Dofollow links from other websites frequently follow nofollow links on high-authority websites. Your nofollow link will receive greater attention because millions of people follow high-authority websites, read its material, and share it with their social media connections. 

As a result, the resources, links, and examples from the top websites are frequently used in the content of lesser websites. 

A Google penalty is always possible for an artificial link profile that exclusively contains dofollow links and raises red flags. 

Why? Because a link profile cannot naturally expand and obtain dofollow links. A natural profile, however, always contains a high proportion of nofollow links. 

Many of the most well-known websites for business and marketing do nofollow all external connections. Dofollow or nofollow links don’t matter, though, if you’re thinking long-term about brand development and online PR. 

What matters is that your brand is promoted on the most reliable and popular websites that help you gain authority and refer customers. 

Google has never revealed the exact workings of its algorithm. There has been much discussion on how it handles nofollow links for crawling, indexing, and ranking. Google has now provided us with more specific guidance outlining how it will handle nofollow links in the present and the future. 

BeforeSince March 1, 2020
Link TypesNofollow
New Rules
It is NOT used for crawling or indexing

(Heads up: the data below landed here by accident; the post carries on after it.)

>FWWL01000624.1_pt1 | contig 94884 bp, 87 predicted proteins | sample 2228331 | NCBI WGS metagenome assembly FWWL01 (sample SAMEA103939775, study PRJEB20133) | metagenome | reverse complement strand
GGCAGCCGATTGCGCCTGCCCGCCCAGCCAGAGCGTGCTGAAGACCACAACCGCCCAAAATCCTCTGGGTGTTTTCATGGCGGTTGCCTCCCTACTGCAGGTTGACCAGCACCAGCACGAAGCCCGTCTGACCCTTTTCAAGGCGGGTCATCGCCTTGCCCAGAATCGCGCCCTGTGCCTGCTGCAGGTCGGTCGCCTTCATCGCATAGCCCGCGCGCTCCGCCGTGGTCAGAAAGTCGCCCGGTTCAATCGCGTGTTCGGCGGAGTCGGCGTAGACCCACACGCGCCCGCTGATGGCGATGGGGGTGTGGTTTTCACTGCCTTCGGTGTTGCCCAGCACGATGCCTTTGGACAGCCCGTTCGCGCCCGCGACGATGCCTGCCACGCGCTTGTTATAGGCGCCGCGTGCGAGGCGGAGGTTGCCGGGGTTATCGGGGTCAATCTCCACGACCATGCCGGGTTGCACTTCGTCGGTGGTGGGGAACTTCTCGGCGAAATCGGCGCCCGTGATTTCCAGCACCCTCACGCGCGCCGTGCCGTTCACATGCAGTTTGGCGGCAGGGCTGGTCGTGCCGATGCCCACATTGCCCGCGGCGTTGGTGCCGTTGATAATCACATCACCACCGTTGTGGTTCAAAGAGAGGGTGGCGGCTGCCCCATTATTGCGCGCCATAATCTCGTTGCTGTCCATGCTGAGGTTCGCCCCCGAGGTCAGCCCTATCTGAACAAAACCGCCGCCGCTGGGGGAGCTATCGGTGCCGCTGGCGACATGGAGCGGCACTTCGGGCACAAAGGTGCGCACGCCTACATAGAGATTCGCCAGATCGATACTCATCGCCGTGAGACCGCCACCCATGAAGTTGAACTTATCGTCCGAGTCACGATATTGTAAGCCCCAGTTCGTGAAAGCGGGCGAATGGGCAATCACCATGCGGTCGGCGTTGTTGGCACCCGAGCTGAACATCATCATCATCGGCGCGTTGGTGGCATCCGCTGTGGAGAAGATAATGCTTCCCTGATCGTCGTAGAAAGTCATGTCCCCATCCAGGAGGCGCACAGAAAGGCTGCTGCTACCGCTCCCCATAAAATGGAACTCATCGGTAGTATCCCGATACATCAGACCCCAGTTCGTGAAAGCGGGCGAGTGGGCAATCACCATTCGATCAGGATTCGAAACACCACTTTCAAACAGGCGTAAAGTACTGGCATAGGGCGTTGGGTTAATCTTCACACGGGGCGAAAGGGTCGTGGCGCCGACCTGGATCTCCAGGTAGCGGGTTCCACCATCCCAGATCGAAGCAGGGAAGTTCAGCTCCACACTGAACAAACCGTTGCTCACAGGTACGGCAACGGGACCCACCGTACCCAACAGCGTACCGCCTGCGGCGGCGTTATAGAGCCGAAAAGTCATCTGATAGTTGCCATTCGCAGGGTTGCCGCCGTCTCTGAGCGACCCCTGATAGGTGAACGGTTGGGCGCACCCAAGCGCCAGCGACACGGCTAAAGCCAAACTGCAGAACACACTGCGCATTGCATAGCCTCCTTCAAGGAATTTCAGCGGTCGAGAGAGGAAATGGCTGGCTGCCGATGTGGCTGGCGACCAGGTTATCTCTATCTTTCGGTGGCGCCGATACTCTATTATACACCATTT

It MAY be used as a “hint” for ranking
It now MAY be used as a “hint” for crawling or indexing
It now MAY be used as a “hint” for ranking

Nofollow links will now be considered “hints” by Google, and it may opt to use them as a ranking factor. In other words, Google has the option of using a nofollow link for ranking purposes or not.

If it finds a link to be reliable and credible, it might disregard your link schema and use the link to boost its ranking and page authority. At least until March 1, 2020, Google will continue to disregard nofollow links while crawling and indexing web pages. 

Effective March 1, 2020

In the same way, they already use nofollow links as “hints” for ranking. Google will start treating them as “hints” and may choose to crawl and index them. The decision to use your nofollow link tags for PageRank and authority will be made by Google using them as suggestions at this stage.


Therefore, as long as you’ve been appropriately marking your links, you shouldn’t have anything to worry about. Just be sure to take the aforementioned new regulation modifications into account. 

You will eventually be rewarded if you follow Google’s policies. As you establish and develop your online presence, use these new link qualities.